Arun Sudhaman 09 Aug 2019 // 3:57AM GMT
AUCKLAND — Andrew Pirie is to step down from his role as corporate affairs lead at Spark, seven years after joining the New Zealand telco.
Pirie's decision follows the exit of Spark CEO Simon Moutter, who has been replaced by Jolie Hodson. The company will begin an external search to identify Pirie's successor.
One of the region's top corporate communications execs, Pirie joined Spark in 2012 when it was still known as Telecom New Zealand. He had previously spent a decade with Weber Shandwick in Singapore, including six years as Asia-Pacific president.
Pirie's corporate affairs leadership tenure at Spark spanned a significant turnaround of the company, including its rebranding and transformation into an agile digital services company. He oversaw Spark's corporate relations centre of excellence, responsible for internal and external communications, government, industry and community relations as well as the charitable activities of the Spark Foundation.
"I was initially attracted to the role by Simon’s desire to embark on a bold, far-reaching agenda of change – that would turn around the business (then known as Telecom New Zealand) from a traditional telco with declining revenues, profitability and a poor reputation into a forward-looking, ambitious digital services company," said Pirie. "The last seven years has been an absolute blast, as I have played my part in what is widely considered one of the most exceptional transformations in NZ corporate history."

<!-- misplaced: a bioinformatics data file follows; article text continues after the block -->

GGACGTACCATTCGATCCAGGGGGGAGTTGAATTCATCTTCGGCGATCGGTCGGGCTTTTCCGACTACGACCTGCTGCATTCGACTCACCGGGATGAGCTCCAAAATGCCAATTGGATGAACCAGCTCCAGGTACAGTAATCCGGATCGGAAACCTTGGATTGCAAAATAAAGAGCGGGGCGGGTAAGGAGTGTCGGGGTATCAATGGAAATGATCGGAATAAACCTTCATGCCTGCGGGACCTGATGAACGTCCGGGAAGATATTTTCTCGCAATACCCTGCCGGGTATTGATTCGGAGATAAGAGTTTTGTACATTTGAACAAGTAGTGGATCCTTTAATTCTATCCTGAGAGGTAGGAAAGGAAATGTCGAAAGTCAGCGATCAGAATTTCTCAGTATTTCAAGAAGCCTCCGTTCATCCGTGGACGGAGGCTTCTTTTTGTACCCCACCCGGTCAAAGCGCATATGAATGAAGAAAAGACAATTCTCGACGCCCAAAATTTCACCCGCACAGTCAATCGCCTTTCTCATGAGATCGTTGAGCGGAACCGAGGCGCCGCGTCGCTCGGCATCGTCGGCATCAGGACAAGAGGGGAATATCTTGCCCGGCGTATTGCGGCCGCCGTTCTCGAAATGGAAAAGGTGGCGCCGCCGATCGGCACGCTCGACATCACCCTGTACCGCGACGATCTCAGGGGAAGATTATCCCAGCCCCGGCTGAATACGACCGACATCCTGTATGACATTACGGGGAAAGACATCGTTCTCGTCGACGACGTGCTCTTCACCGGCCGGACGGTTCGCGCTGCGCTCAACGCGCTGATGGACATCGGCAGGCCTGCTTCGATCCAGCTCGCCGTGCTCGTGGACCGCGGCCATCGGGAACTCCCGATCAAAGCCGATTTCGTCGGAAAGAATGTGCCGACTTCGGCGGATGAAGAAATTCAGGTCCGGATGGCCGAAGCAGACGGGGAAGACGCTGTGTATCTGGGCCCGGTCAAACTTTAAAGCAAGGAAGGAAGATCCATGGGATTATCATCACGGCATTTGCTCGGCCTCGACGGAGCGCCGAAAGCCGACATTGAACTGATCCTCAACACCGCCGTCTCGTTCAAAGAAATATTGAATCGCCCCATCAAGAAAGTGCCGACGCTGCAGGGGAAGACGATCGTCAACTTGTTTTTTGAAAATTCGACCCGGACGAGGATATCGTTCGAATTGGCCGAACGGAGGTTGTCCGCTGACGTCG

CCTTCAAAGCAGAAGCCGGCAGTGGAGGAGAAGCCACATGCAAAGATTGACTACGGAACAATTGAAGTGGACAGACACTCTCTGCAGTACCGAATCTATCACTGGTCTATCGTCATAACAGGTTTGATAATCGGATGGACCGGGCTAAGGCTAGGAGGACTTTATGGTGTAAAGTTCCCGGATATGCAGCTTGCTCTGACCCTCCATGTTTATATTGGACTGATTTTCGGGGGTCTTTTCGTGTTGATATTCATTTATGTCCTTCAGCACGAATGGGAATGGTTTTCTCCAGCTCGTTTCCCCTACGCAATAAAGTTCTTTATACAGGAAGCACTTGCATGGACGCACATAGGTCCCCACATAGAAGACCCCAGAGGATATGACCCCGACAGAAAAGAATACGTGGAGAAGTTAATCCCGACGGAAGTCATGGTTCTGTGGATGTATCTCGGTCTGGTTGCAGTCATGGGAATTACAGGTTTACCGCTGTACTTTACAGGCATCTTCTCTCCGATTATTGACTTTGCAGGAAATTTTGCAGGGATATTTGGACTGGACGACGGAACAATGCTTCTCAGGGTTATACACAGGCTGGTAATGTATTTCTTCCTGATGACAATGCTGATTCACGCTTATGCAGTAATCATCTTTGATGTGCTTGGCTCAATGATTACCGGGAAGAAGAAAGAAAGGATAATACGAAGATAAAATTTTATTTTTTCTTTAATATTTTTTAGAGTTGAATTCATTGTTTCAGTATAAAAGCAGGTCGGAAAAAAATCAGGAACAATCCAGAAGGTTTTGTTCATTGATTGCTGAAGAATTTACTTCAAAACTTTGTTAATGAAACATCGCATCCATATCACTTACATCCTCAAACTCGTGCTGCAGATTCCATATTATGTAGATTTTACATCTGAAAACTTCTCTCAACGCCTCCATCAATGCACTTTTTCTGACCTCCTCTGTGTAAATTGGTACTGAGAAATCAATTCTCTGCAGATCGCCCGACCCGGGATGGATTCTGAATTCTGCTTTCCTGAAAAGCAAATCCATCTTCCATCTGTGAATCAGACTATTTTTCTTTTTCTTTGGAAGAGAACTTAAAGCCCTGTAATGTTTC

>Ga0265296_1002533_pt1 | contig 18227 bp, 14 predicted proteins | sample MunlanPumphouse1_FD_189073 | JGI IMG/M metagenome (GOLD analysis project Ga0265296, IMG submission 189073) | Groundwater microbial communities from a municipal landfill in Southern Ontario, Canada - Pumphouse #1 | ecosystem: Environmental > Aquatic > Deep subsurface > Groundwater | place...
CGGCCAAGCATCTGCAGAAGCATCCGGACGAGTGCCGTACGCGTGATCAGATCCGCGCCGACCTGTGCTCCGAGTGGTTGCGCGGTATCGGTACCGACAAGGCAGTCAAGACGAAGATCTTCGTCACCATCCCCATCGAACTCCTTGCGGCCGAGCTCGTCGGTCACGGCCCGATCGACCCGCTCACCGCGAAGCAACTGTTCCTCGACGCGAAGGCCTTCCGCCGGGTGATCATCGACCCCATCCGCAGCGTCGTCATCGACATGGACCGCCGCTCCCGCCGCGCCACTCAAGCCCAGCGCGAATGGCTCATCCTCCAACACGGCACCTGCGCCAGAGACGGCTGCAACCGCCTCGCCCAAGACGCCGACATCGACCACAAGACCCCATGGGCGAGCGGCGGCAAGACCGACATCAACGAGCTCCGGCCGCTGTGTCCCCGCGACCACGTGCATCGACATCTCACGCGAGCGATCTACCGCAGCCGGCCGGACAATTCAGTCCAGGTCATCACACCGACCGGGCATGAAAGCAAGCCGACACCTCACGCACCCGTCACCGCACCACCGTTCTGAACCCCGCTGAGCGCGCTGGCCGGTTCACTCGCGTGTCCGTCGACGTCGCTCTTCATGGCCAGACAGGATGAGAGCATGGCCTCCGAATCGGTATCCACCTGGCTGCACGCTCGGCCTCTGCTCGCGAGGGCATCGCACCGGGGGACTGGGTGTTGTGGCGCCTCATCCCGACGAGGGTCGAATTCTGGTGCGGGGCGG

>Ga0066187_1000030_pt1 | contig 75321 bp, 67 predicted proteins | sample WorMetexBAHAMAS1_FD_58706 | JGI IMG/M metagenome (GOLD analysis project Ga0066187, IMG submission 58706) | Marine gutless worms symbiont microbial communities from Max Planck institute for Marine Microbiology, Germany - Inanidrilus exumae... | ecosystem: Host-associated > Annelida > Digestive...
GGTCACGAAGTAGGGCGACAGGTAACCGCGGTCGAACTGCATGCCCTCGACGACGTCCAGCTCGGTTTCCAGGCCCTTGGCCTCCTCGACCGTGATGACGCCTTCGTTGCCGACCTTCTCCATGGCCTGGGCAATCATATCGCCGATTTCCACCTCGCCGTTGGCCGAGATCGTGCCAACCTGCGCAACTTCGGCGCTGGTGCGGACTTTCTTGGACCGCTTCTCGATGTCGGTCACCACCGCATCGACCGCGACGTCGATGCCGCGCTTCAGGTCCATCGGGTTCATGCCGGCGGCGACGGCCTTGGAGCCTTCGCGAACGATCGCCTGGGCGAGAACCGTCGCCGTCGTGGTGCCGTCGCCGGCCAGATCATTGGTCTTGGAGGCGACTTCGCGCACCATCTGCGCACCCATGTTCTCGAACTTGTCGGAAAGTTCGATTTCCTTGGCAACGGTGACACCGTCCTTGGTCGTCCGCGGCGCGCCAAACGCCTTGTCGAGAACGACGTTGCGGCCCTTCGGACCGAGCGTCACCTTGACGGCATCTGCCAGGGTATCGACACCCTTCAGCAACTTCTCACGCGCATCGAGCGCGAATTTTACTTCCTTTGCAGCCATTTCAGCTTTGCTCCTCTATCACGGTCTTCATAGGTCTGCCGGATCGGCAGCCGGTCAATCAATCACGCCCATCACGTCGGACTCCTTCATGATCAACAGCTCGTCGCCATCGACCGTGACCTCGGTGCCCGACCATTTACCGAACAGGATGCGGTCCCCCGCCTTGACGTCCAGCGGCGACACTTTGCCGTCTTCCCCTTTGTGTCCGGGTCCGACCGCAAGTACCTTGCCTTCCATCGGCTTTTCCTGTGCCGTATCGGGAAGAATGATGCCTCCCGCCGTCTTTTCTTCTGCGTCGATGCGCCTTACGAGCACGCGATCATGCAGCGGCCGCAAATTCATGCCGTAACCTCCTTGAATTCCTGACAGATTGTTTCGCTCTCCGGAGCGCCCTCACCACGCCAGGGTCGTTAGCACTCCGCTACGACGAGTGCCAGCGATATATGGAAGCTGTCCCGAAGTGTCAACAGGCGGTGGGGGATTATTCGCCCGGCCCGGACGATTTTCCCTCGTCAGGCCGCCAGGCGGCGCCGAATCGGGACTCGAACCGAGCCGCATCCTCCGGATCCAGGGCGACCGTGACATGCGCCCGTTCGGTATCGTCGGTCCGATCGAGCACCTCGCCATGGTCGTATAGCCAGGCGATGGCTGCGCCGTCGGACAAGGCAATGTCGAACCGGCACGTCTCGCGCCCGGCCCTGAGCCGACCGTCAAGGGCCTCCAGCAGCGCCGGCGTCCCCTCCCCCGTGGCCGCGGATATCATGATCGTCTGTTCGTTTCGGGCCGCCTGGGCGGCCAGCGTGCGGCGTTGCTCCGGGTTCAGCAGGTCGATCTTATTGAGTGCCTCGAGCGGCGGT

"Jolie is a fantastic leader who will do great things at Spark, and frankly she was a reason why I considered staying on with the company," said Pirie. "But Jolie deserves to have a reputational partner who is going to be alongside her for the next few years, and making such a commitment didn't fit easily with my current life goals."
While Pirie said that he has not ruled out another another senior in-house role in New Zealand or overseas, "it would probably have to be an organisation that was taking on a major, challenging change agenda. I’m more likely to be looking at a mix of governance directorships and advisory work."